Avandia is a prescription antidiabetic drug similar in action to Glucophage (Metformin HCI) and belongs to a fairly new class of drugs called thiazolidinediones.
Medical use for Avandia is confined to treating type II diabetes. What the drug actually does is increase cell insulin receptor-site number and sensitivity. This in turn allows the body to better utilize insulin and therefore feed cells nutrients they require for repair and growth. The need for drugs such as thiazolidinediones is due to the tendency of cell insulin receptor-site number and sensitivity down-regulation realized by long term diabetic treatments. This means diabetics become resistant to insulin and their cells begin to deteriorate. In fact, insulin resistance is an underlying cause of type II diabetes. Clinical treatment for diabetes has finally begun to address drug / hormone synergy.
The most elite bodybuilders polled realized that drug/hormone synergy/activity was the key to maximum growth rates. And in the case of drugs such as Avandia, the methodology for application was multifaceted. Insulin is probably the most anabolic hormone there is. It was also noted to be highly synergistic with GH, IGF-1, PGF-2, Anabolic/Androgenic steroids, and several other growth inducing chemicals. However, maximum growth also required maximum receptor-site stimulation. (Which obviously is strongly dependant upon receptor-site number and sensitivity) There were several athletes who had hit growth plateaus due to insulin insensitivity. Sometimes this was due to over abuse of exogenous insulin during cycles and protocols. But it was more often due to either an athletes predisposition toward being a border-line diabetic or genetic limitations the endocrine system has placed upon growth. In either case, most of the elite group realized significant growth progress again by utilizing drugs like Avandia.
*5-10 pounds of additional mass gain were common during a normal seasons period.
Avandia is manufactured by Smith Kline Beech Pharmaceuticals and is provided as 2 ngMG, 4mg, or 8 mg tablets. Athletes generally used Avandia in 12 week cycles with a progressive dosage:
Week 1-3 : 2 mg 2 times daily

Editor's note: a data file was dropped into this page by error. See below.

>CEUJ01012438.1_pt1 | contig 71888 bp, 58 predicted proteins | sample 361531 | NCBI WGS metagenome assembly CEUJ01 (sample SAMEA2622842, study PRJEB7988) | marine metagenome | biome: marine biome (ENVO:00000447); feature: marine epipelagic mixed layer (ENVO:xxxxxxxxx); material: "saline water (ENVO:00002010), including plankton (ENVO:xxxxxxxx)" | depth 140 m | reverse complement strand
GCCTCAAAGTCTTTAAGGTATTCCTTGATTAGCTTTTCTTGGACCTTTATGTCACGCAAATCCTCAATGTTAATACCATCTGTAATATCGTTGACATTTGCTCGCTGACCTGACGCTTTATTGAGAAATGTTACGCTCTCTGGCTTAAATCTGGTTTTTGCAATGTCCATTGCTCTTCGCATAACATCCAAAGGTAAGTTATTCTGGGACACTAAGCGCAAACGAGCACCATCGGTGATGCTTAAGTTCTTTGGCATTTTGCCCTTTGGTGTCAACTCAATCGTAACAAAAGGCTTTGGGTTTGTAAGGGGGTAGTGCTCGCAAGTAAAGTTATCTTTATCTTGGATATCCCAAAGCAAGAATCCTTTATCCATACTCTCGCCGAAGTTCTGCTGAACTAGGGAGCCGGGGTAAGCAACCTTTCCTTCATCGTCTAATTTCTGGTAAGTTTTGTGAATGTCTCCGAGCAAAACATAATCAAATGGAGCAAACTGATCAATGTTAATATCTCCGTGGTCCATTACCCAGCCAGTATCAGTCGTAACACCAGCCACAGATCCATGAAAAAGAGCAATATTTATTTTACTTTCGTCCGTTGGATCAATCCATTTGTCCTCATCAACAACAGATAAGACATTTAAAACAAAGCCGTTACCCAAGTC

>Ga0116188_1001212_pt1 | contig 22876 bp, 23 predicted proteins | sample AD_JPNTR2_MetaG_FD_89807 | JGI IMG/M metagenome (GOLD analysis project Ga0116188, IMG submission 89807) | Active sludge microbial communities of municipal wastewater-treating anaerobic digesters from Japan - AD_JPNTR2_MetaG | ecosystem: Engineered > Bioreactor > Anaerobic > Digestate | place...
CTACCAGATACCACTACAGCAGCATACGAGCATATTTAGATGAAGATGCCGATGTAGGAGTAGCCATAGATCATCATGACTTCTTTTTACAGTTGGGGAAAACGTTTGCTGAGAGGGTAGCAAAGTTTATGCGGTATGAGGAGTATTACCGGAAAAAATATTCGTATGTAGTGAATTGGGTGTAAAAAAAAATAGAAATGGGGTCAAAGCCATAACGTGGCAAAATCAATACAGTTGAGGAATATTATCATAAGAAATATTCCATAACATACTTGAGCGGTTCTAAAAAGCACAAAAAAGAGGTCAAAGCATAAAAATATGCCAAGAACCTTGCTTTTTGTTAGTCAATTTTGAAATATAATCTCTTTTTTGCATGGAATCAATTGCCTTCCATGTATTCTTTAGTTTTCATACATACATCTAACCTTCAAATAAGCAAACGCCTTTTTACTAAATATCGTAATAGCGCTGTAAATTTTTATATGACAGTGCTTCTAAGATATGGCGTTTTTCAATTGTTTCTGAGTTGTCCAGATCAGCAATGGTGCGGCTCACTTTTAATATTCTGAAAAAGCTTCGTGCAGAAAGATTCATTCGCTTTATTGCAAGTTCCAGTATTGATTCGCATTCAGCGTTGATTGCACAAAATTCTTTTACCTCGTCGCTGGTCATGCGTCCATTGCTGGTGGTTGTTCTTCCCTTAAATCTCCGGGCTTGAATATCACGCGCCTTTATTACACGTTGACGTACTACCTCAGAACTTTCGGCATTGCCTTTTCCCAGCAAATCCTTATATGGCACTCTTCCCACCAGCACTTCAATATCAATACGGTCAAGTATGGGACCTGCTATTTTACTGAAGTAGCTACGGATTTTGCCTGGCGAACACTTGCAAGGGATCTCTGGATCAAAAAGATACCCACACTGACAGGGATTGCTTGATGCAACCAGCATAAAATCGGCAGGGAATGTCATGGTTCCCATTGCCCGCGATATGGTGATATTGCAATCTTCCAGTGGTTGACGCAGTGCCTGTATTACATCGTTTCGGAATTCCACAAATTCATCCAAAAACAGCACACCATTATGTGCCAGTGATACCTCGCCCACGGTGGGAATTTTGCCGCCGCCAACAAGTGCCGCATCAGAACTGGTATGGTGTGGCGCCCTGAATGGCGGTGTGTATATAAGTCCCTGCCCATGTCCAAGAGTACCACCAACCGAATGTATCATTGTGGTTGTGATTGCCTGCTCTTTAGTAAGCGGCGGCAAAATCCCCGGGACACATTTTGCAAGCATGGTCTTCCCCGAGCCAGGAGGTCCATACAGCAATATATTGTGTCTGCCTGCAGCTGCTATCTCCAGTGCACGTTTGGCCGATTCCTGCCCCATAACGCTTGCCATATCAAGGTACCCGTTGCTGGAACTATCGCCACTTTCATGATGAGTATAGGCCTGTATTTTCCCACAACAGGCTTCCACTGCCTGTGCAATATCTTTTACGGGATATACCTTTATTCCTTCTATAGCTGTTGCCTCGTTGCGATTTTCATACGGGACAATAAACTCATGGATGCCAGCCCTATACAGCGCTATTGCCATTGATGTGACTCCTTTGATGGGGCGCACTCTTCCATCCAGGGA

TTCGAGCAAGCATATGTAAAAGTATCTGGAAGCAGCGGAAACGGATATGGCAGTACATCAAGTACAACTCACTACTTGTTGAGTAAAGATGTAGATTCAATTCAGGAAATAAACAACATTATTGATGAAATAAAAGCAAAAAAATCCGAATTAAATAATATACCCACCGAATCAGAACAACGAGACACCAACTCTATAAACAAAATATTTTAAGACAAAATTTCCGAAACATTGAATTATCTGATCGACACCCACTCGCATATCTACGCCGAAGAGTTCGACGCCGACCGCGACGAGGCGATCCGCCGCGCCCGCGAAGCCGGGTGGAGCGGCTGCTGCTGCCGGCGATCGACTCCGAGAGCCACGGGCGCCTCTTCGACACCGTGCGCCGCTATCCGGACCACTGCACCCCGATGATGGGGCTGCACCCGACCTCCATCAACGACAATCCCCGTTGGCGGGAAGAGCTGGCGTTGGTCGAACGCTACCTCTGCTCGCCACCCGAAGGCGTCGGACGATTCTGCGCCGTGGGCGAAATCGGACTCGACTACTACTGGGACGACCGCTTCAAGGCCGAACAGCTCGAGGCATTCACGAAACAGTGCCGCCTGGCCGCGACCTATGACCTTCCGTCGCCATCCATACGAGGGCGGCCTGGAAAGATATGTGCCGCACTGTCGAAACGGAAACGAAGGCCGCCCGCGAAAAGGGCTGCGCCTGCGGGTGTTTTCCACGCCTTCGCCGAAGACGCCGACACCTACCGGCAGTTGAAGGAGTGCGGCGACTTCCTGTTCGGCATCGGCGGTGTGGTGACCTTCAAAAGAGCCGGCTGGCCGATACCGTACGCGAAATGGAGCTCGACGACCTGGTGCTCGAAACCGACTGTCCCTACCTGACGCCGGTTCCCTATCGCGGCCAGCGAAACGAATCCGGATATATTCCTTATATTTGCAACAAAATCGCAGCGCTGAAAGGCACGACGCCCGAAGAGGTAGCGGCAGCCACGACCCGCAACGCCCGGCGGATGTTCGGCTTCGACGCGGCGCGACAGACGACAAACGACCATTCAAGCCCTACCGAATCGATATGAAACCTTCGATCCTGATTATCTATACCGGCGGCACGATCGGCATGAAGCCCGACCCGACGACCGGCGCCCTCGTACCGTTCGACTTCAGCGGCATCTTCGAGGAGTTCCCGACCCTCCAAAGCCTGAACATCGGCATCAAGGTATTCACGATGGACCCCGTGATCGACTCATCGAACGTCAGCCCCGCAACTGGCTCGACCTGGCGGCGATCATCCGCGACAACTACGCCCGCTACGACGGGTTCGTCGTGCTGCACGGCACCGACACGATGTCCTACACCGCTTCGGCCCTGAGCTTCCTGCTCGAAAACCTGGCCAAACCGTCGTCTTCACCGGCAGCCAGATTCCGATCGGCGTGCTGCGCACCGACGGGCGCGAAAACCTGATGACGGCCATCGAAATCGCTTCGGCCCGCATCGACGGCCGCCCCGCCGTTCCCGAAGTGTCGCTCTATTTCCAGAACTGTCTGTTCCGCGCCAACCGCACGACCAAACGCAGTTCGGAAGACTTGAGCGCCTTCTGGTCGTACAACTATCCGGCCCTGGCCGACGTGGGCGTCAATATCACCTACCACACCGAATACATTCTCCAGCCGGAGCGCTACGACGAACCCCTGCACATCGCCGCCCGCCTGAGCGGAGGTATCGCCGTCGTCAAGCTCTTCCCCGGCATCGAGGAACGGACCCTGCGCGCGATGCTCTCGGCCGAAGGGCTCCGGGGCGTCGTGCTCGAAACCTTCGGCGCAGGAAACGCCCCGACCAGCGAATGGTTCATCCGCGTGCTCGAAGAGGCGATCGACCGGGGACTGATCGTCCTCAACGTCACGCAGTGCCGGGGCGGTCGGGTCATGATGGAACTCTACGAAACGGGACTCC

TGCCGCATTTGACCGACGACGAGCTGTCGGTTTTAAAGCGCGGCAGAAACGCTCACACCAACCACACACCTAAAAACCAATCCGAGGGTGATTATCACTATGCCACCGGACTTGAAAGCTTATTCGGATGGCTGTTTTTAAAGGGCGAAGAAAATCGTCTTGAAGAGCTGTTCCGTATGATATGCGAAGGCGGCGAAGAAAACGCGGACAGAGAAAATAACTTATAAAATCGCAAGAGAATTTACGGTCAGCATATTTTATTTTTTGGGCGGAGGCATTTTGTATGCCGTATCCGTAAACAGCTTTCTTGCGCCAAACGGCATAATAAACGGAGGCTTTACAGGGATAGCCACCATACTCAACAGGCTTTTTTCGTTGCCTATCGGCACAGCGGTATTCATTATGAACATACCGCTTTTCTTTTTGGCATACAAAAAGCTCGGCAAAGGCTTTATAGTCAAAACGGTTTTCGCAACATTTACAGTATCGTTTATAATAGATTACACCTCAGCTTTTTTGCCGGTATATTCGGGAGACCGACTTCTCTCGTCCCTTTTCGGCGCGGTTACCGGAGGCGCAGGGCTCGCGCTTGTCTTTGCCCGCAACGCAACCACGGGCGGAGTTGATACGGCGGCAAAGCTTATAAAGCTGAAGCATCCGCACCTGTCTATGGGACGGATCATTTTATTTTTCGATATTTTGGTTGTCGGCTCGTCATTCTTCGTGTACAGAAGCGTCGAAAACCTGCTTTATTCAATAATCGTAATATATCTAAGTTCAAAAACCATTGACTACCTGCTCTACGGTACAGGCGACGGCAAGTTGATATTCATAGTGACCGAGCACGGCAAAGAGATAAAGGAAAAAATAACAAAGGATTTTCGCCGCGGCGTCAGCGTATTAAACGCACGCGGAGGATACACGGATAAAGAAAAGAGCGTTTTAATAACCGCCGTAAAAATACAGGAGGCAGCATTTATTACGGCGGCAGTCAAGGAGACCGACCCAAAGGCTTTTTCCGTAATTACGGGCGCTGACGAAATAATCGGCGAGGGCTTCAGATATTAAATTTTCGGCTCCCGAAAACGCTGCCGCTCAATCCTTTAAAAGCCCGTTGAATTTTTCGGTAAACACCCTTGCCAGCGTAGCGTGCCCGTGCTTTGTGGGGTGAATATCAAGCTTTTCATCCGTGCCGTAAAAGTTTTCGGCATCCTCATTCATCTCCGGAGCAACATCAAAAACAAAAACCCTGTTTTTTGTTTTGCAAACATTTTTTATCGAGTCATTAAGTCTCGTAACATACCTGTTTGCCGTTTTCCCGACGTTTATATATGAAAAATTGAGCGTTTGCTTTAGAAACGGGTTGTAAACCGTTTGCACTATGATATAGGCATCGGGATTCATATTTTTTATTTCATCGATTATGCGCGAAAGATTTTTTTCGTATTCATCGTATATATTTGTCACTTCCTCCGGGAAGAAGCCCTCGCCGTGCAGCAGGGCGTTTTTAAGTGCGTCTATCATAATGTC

Week 4-6 : 4 mg 2 times daily
Week 7-9 : 6 mg 2 times daily
Week 10-12 : 8 mg 2 times daily
According to available literature 12 weeks of continuous administration are required for Avandia to reach full effects in most individuals. A note of interest is that theoretically Avandia improved the results realized from IGF-1 use as well as insulin. This is due to the cross over stimulatory effect each of these hormones has upon the opposite receptor-sites. This may have had some positive effects upon GH use since GH converts to, and triggers IGF-1 release.
*When athletes administered Avandia, hypoglycemia (Low blood sugar) occurred unless additional carbohydrates were ingested.
*The usual ratio of carbohydrates to insulin athletes used was 10 grams of carbohydrates for each I.U. of insulin administered. However, when athletes layered Avandia (or Glucophage) into a protocol that contained insulin or pancreatic stimulators (such as Glipizide) the ratio often increased to 12-15 grams of carbohydrates for every I.U. of insulin. (*See Insulin for more information)
*Failure to ingest adequate amounts of carbohydrates resulted in sweating, blurred vision, tremors, headaches, and confusion. Smarter athletes monitored their blood sugar (glucose) levels with test strips or metes.
*Liver enzyme values should be checked regularly before, during and after the use of Avandia (or Glucophage)
*It should be noted that additional negative side effects factually exist: Black outs, comas, and death to name a few. Insulin drugs were the most dangerous drugs utilized by athletes. FACT!
Since growth induced by Insulin and IGF-1/GH use was dependent upon the hormone’s molecules merging with cell receptor-sites, it should seem apparent why Avandia was reported as quite effective for long term progress. Additionally, improved insulin sensitivity translates into an improved muscle to fat ratio body composition.
L. Rea (2002) – Chemical Muscle Enhancement Bodybuilders Desk Reference